The absolutely lovely stone wall behind the sauna (all Finnish holiday houses have a sauna, it is more essential than the house itself...). And again, a reference to the traditional Finnish countryside in form of hops growing on tall poles.
 
I say slightly disappointed above - the garden connects smoothly both the building and its surroundings, the massed plantings form sculptural groupings and soft mounds against the coppery pillars of the pine forest. It is just that I find it difficult to love bright red hybrid roses, massed rhododendrons, berberis, cotoneasters, ligularias and other perfectly fine plants that unfortunately were so overused in the 1960s and onwards that they still smell too much of municipal plantings to be really exciting. When planted, they probably were as avant-garde and exotic as the house itself, but my eyes just can really see past the more recent garden history. Still, changing the plants would be an anachronism, so I guess the best solution is to try forget about public plantings, and to see them with untainted eyes - not easy, but definitely worth a try. So despite starting my post with mentioning that pretty much everything  has already been said about Villa Mairea, I've now managed to add some 550 words into the bulk of writings - so surely, the building still is - if not as avant-garde, at least as engaging as when it was built in 1938.
 
One more picture of the typical Finnish pine forest - how I sometimes miss the sound of wind soughing through the needles, and the fresh scent of the trees...
 
Visits to Villa Mairea are by appointment only - check the Villa Mairea Foundation's information pages here: http://www.villamairea.fi/en/visits. 

Friday, August 15, 2014

White borscht at Tage Andersen's Gunillaberg


The Gunillaberg estate was built in the late 17th century by Johan Printz, who named the manor house after his mother Gunilla. He went on to become the third governor of New Sweden, the Swedish colony in that is now the state of Delaware in the USA.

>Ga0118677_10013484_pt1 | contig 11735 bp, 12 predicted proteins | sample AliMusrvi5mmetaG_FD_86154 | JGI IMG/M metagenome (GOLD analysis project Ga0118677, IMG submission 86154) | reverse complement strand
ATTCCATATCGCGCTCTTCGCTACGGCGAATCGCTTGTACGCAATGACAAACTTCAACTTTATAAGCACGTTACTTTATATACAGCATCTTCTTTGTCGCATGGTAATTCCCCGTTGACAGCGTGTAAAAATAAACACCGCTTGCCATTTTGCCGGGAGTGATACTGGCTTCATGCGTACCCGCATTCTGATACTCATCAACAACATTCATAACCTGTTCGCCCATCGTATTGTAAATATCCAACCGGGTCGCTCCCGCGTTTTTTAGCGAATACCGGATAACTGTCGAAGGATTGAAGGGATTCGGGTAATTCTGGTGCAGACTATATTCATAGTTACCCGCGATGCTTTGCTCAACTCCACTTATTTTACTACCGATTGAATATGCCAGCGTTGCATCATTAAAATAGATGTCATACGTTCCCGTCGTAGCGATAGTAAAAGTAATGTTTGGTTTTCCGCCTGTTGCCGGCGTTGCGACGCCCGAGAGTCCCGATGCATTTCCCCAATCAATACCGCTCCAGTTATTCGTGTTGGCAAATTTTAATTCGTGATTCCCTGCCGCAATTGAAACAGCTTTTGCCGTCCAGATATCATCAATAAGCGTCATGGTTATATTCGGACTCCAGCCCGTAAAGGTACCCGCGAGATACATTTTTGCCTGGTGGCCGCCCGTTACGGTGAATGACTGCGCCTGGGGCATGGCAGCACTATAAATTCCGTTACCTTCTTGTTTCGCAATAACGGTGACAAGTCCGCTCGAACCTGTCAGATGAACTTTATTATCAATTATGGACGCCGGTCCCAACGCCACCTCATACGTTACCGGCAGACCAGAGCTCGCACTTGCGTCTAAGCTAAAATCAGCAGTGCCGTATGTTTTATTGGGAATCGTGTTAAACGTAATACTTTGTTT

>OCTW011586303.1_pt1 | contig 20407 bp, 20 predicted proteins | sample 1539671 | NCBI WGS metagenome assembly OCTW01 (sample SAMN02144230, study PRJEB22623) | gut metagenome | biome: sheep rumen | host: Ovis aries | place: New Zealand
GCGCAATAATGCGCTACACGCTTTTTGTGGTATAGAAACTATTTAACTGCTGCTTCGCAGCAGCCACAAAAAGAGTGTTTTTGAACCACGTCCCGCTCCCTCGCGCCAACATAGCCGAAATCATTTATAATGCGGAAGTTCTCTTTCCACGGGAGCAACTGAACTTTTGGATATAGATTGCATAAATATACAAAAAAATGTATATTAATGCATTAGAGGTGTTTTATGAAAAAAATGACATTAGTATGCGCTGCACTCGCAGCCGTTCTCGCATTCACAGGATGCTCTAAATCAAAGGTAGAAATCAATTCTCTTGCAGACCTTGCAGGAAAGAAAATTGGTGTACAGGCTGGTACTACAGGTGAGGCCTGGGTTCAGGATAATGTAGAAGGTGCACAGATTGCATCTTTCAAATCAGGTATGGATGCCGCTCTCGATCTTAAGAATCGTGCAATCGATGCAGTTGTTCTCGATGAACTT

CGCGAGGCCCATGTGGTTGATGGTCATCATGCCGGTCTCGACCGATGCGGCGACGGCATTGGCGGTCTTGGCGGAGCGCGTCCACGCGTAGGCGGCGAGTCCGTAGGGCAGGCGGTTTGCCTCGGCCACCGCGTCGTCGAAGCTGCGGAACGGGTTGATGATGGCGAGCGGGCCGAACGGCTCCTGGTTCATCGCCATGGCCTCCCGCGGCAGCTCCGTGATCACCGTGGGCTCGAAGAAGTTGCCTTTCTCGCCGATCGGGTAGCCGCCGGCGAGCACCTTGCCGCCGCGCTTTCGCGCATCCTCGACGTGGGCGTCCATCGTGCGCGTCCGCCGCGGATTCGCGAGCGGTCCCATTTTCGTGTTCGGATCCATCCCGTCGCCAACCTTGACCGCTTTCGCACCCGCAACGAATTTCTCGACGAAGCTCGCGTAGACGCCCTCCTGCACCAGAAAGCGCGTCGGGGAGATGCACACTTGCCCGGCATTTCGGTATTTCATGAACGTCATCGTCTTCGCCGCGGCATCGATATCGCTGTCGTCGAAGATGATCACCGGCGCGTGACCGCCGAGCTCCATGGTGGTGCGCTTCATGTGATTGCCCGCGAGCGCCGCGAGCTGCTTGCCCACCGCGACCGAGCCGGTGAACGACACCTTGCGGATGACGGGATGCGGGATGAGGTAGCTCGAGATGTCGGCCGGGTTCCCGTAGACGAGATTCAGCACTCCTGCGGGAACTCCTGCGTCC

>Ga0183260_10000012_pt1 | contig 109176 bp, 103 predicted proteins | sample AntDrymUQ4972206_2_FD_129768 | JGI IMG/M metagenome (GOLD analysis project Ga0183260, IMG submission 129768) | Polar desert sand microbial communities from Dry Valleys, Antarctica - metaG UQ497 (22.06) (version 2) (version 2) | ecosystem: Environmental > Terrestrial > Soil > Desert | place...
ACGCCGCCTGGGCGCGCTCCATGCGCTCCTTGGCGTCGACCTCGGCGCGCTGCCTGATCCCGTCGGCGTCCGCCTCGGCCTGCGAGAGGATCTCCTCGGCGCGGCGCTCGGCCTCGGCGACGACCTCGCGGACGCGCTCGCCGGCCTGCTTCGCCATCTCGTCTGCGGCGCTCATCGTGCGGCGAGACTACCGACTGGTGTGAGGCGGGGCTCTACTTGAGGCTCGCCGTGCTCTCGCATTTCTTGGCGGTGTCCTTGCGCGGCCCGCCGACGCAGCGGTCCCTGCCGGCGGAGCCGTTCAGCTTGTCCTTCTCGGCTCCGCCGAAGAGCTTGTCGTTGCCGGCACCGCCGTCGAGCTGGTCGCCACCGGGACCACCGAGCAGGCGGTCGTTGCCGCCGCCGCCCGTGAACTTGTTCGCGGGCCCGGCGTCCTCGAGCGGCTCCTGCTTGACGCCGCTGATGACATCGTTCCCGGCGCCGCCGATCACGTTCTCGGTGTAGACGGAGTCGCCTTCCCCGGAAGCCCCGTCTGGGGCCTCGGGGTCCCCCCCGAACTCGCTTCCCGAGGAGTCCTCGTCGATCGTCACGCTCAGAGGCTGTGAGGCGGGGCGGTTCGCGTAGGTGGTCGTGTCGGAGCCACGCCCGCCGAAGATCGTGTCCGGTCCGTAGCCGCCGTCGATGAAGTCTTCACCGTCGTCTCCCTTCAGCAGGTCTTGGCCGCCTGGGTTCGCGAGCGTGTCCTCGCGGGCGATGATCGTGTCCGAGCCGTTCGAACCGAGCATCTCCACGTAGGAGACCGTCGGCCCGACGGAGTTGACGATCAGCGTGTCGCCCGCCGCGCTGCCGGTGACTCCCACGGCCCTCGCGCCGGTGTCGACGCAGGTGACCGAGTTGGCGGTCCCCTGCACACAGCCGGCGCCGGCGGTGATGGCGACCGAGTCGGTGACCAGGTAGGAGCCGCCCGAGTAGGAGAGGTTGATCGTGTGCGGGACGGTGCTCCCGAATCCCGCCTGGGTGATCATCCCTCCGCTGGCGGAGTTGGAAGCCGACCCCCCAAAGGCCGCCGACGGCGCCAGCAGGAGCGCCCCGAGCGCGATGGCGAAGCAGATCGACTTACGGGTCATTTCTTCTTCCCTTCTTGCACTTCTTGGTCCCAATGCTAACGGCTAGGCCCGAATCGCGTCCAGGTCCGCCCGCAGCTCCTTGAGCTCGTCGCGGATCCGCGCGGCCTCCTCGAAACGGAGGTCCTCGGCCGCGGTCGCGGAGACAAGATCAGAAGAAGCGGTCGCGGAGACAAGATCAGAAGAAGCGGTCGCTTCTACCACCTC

While driving back to Stockholm from the west coast of Sweden, I realized that we'd be passing Tage Andersen's Gunillaberg in Bottnaryd, just before the city of Jönköping. Despite the long drive home, we decided to drop by to see if we could get an early lunch at Tage's café, and of course, to see his creations "live" for the first time.
 
Now, there can't be many "garden people" in Sweden who don't know about Tage and his work, but for those who do not, he is a real renaissance man form Denmark. Originally trained as a pastry chef, he has diversified his artistic portfolio to include flower arrangements, furniture, sculpture and other art installations. He's even published several books about his work and thoughts, and is the proprietor of a floral boutique with a museum in Copenhagen. In Sweden, he managed the well-known gardens by Rudolph Abelin at Norrviken in Båstad for a couple of years.
 
Tage Andersen bought Gunillaberg in 2008, and has since transformed this late 17th century manor and its gardens into a distinctively Tage-style gesamtkunstwerk. Despite being a Renaissance man in sprit, Baroque is definitely more his style - down to the artistic, old-fashioned clothes he carries (of course I shouldn't comment on looks, but he looks a little like a mixture of Rembrandt and a mystical spirit from the forests - in the most positive way). And his artworks and installations - dramatic, twisted, voluptuous, always with a personal touch to them. While strolling through the house and gardens, it felt like everything there was touched by a magic wand, and turned into something that was "more" than it should have been - a bit magical, and definitely Tage-like. One of a kind, he really is.